There’s a reason Ironsworn is at the top of everyone’s solo rpg list. First, it’s got that full fantasy flavor you want. Second. it’s nice and gritty if you want it to be, or you can scale it back a little to give your hero a bit more of a chance to succeed. Third, it has everything you need to play on your own right there, including rules, setting, character creation and advice on how to play the game in a few different ways. And last but not least, you can get this for the fantastic price of nothing. That’s right! If you get the digital version it won’t cost you a penny. You can, of course, pay more for the print versions if you wish but the entry point here is free. Check it out here.
Well, that’s my list. Now, go out and get yourself something to play when your group falls through and have fun!
Hello horror fans and slasher stans, it’s Slick Dungeon here! I finally made it out to the theater to see the sixth installment of the Scream franchise. I’m going to do a longer review full of spoilers in the next few days but this one will be spoiler free. If you haven”t seen this movie yet, you should be fine to read this post. But if you’d like to see in depth reviews of the other Scream films you can do so here – Scream, Scream 2, Scream 3, Scream 4, Scream 5.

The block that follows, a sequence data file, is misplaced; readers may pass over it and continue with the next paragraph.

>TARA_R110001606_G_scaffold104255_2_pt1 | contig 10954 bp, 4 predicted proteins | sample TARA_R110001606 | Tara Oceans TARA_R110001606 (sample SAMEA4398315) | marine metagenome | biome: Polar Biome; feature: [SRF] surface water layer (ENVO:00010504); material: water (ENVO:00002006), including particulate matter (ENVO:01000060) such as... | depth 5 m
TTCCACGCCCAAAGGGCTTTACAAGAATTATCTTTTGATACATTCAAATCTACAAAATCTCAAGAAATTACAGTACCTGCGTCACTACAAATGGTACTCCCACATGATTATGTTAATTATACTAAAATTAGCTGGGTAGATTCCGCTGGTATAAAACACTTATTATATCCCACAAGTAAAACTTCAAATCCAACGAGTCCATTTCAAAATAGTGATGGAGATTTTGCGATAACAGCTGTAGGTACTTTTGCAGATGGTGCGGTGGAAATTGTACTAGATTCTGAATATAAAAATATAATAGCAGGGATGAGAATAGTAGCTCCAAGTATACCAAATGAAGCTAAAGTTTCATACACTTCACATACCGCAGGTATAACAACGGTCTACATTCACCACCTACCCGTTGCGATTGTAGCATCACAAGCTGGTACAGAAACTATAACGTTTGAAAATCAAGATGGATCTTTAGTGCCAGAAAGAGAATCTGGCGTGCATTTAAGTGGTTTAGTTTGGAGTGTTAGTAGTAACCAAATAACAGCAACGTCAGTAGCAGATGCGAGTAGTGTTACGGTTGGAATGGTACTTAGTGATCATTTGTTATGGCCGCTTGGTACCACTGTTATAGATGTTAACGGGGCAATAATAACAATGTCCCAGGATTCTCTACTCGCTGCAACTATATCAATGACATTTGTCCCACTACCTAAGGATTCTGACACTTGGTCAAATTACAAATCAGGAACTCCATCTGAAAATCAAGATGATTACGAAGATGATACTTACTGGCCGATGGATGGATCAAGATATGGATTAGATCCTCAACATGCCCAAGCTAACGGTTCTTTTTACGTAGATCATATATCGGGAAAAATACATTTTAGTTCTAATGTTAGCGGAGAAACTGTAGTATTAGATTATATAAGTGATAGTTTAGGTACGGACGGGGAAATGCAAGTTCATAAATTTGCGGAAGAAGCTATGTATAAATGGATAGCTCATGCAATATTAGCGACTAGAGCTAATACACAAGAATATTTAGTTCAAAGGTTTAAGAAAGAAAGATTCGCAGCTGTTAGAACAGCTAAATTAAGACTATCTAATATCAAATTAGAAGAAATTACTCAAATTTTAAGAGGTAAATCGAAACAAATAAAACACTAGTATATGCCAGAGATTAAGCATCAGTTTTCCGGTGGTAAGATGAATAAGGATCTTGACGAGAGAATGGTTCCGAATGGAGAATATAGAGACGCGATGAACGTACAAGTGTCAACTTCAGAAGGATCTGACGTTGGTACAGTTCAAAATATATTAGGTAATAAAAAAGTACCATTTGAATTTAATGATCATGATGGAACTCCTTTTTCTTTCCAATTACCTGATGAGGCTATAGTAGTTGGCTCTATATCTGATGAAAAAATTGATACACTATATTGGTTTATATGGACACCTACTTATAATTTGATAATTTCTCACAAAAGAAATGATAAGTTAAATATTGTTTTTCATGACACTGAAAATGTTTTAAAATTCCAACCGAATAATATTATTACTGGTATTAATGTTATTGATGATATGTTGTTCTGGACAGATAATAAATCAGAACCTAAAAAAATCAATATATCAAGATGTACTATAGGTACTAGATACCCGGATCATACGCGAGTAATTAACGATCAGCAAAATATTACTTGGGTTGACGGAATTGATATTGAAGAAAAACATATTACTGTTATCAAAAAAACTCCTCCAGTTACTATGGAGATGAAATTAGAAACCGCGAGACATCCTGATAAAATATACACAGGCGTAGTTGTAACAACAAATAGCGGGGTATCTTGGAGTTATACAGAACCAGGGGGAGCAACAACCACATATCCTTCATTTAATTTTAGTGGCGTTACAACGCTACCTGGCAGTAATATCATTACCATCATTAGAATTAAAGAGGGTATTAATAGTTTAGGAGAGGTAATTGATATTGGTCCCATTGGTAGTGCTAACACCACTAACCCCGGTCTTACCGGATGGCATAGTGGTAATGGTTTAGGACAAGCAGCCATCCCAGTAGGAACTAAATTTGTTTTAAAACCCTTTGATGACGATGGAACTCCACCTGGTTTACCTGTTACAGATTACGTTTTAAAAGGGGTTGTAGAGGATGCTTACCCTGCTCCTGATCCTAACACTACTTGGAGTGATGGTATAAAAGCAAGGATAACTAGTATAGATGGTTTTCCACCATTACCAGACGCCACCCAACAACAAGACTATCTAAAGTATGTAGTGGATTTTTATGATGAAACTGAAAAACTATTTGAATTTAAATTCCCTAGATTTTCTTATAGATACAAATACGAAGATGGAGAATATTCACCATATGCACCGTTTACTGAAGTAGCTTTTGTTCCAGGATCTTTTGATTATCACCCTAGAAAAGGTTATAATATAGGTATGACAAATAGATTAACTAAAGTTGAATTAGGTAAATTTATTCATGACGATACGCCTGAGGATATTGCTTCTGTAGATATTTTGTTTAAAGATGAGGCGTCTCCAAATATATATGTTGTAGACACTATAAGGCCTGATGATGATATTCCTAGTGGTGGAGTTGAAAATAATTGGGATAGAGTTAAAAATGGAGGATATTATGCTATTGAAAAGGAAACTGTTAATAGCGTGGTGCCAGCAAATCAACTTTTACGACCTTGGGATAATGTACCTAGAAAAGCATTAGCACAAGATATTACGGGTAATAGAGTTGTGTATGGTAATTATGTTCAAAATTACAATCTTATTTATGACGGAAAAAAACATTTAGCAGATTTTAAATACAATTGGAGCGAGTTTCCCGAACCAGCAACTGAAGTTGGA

If you like horror movies, and in particular, if you like slasher films, you’re probably well aware of the Scream franchise. Each movie has its strengths and weaknesses but most people prefer the first film to all of the others. With this sixth installment, for me, I think I have a new favorite in the series. I will always love the first film but this sixth one is at least tied with that one. The action is thrilling, the story is (mostly) believable and the setting actually works. Unlike most slashers, I actually found myself caring about these characters, and what happens to some of them had me both on the edge of my seat and near tears on occasion.
This is not a perfect film and I have some issues with it, especially in the third act, but those problems are small enough the rest of the film overcomes those problems for me.
If you’ve seen a trailer for this movie you probably know it is set in New York City. So many horror franchises have attempted something like this, trying to get characters into a new, famous environment but it almost always feels like a gimmick. But here, the characters really feel like they live in New York and for good reasons. It’s not a Ghostface tours New York movie but rather a movie that follows our main characters from last time who just happen to be in New York. Yes, we still see some of the iconic buildings and all that but this film is just really well grounded.